Apple CEO Tim Cook last week pointed to emerging markets like India as the solution to flattening growth rates in mature markets like the US and Europe. One way of kick-starting growth in new markets, suggests Bloomberg’s Mark Gurman, would be for Apple to sell an older iPhone SE for the local equivalent of $199.
This would effectively be following in the footsteps of the $199 Apple Watch Series 3, which Apple retained on sale long beyond the point at which it made sense to buy one …
Flattening growth in mature iPhone markets
The global smartphone market has been declining for more than a year now. That’s likely a temporary effect of high inflation and low job security, but even before this, the growth curve was becoming flatter and flatter.
It used to be common for keener smartphone users to upgrade every year, while many upgraded every two years. That upgrade cycle has gradually slowed to the point where the average person keeps their smartphone for either three or four years.
There’s a certain inevitability to that. While market leaders Apple and Samsung keep trying to come up with new features, the basic form factor of an iPhone hasn’t changed too much since the iPhone X. The smartphone market is – at least until some as-yet unpredictable breakthrough – evolutionary rather than revolutionary in nature.
If Apple wants to return to the days of significant year-on-year growth in iPhone sales, emerging markets will be the places where this happens.
China was once Apple’s growth engine, but no more
China played a massive role in iPhone growth, generating ever-growing revenue for Apple for the first six years. That growth reached its peak in 2015, thanks to the late-2014 launch of the iPhone 6 in a region that had huge pent-up demand for a larger-screen iPhone.
Since then, however, that upward trajectory has been lost, as the above Statista and below sixcolors charts show.
India is Apple’s next big opportunity
India is undoubtedly Apple’s next major opportunity for growth. While much of the population still lives in poverty, the picture is different in major cities like Mumbai and Delhi, where there is a rapidly growing middle class.
CEO Tim Cook and CFO Luca Maestri mentioned India no fewer than 19 times in last week’s earnings call. It was, for example, one of three countries to enjoy a doubling of iPhone revenue.
We set March quarter records in several developed and emerging markets, with India, Indonesia, Turkey, and the UAE doubling on a year-over-year basis
Cook said he believed India is at a tipping point, where it’s about to become a major market for premium consumer products like iPhone.
India is an incredibly exciting market. It’s a major focus for us. I was just there. And the dynamism in the market, the vibrancy is unbelievable. Over time, we’ve been expanding our operations there to serve more customers. And three years ago, we launched the Apple Store Online. And then, as you just mentioned, we launched two stores just a few weeks ago, and they’re off to a great start, one in Mumbai and one in Delhi. We’ve got a number of channel partners in the country as well that we’re partnering with, and we’re very happy with how that’s going.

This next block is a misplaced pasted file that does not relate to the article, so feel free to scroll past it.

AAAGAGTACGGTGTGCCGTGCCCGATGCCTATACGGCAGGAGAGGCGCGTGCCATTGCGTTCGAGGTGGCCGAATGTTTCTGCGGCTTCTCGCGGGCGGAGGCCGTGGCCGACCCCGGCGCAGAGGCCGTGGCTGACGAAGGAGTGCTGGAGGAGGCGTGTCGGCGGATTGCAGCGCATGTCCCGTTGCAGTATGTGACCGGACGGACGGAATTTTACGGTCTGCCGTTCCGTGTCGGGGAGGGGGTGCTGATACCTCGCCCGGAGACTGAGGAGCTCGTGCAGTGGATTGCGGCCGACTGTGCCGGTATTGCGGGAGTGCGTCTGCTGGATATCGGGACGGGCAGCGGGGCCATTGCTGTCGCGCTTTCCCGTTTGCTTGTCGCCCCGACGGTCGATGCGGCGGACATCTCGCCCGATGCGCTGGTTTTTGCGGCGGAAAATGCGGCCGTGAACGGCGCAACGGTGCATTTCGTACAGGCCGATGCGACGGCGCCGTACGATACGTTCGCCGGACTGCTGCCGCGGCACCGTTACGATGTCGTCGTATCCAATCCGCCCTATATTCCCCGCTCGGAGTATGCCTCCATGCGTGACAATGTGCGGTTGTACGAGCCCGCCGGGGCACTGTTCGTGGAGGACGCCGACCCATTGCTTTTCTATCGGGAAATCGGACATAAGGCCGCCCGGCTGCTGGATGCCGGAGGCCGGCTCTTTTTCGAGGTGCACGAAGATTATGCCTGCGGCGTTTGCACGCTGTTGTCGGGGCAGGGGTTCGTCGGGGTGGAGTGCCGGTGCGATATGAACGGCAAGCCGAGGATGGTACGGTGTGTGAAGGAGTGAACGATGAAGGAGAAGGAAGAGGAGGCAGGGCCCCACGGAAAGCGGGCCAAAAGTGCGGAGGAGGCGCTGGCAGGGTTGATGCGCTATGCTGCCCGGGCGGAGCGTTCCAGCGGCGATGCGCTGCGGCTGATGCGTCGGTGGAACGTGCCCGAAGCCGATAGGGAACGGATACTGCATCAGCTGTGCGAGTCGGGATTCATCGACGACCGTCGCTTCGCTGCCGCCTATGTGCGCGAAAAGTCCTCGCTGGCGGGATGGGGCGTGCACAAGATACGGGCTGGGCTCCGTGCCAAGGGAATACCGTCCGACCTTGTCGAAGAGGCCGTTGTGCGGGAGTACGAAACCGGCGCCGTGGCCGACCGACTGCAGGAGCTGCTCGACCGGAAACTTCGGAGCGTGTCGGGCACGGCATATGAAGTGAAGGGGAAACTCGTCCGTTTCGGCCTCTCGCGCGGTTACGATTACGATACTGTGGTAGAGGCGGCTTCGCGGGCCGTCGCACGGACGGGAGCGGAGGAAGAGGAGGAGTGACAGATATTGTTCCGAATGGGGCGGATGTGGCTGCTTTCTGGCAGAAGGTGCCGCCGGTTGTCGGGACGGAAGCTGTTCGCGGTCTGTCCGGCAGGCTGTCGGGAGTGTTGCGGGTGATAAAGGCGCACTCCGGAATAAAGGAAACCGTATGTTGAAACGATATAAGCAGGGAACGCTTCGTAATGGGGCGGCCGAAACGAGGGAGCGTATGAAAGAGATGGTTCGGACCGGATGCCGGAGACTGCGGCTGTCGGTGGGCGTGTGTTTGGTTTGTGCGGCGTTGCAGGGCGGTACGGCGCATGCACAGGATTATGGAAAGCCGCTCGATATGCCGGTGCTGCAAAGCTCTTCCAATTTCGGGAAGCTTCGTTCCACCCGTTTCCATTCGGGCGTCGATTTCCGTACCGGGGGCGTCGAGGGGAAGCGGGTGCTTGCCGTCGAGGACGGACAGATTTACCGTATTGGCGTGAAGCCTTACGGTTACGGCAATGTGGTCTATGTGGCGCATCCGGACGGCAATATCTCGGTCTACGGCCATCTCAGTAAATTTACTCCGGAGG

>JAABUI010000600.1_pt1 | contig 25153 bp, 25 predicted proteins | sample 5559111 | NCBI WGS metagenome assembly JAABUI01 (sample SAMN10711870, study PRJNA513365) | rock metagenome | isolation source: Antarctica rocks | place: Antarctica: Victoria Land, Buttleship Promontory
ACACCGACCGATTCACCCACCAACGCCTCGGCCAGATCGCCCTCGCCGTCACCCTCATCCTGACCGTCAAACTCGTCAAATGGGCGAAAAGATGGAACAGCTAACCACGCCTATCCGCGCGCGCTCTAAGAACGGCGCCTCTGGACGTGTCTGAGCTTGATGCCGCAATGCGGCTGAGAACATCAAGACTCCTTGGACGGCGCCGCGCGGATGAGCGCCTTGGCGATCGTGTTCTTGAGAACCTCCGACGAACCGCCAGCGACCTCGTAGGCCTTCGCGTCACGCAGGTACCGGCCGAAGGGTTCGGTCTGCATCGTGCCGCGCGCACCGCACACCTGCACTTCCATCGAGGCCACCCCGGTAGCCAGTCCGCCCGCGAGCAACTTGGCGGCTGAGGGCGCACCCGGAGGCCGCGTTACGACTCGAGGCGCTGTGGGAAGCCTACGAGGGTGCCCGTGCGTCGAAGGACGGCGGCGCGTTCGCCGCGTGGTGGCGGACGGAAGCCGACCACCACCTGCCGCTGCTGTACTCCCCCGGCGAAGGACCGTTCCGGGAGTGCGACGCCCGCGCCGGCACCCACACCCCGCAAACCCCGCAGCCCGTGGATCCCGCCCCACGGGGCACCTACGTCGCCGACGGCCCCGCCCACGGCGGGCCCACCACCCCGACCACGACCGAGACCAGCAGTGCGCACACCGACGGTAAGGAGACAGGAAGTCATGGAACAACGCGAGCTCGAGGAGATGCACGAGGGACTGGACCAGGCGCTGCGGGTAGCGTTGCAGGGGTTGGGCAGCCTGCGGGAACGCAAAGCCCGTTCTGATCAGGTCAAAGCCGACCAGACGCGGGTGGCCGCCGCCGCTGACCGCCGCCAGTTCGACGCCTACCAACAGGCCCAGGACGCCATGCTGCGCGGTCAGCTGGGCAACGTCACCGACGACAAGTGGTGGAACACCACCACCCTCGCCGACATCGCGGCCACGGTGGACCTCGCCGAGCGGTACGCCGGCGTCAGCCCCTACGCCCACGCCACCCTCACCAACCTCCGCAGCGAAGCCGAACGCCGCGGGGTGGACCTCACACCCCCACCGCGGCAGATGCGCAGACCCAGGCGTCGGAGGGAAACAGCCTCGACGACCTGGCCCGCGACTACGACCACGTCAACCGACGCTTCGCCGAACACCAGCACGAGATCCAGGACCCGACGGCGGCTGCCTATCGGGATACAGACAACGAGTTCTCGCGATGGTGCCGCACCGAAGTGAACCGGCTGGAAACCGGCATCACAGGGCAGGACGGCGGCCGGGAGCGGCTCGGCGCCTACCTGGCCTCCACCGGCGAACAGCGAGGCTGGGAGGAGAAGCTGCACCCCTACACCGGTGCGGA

Overall, I couldn’t be more delighted and excited by the enthusiasm I’m seeing for the brand there. There are a lot of people coming into the middle class, and I really feel that India is at a tipping point, and it’s great to be there.
Selling an older iPhone SE for $199 would make sense
Clearly incomes are rising in India, but the higher the cost of entry to the Apple ecosystem, the slower Apple’s growth will be.
Bloomberg’s Mark Gurman first suggested more than a year ago that Apple should sell an older iPhone SE in emerging markets for the equivalent of $199.
For years, the technology industry has been clamoring for a low-cost iPhone aimed at emerging markets.
A device priced at $200 could make inroads in regions like Africa, South America and parts of Asia that are currently Android strongholds. That would let Apple Inc. sign up more customers for services, potentially making a low-end iPhone quite lucrative for Apple in the long run.
He doubled down on this in yesterday’s newsletter, saying that if emerging markets are indeed where Apple’s future growth is to be found, “it might just have to do” this.
Of course, a brand-new iPhone bought from Apple isn’t the only budget entry path into the ecosystem. There are refurbished devices available at lower costs, as well as a more general market for used devices.
But at the same time, it’s undeniable that the status symbol of a “new” iPhone does have particular value in emerging markets, which is why China is still home to a great many counterfeit products, bought by people who want to be seen with Apple devices, but who cannot afford them.
Given the ever-growing importance of Services revenue to Apple, it would make sense to me for Apple to do everything it can to bring new customers on board, even if it makes little from the initial hardware sale. The lifetime value of an Apple customer is huge.
I don’t know for sure how well the $199 Apple Watch Series 3 sold, but the fact that Apple kept selling it for a frankly embarrassingly long time does suggest it was an extremely successful strategy. A $199 iPhone would likely do every bit as well in emerging markets.
So yep, I agree with Gurman – how about you? Please take our poll, and share your thoughts in the comments.
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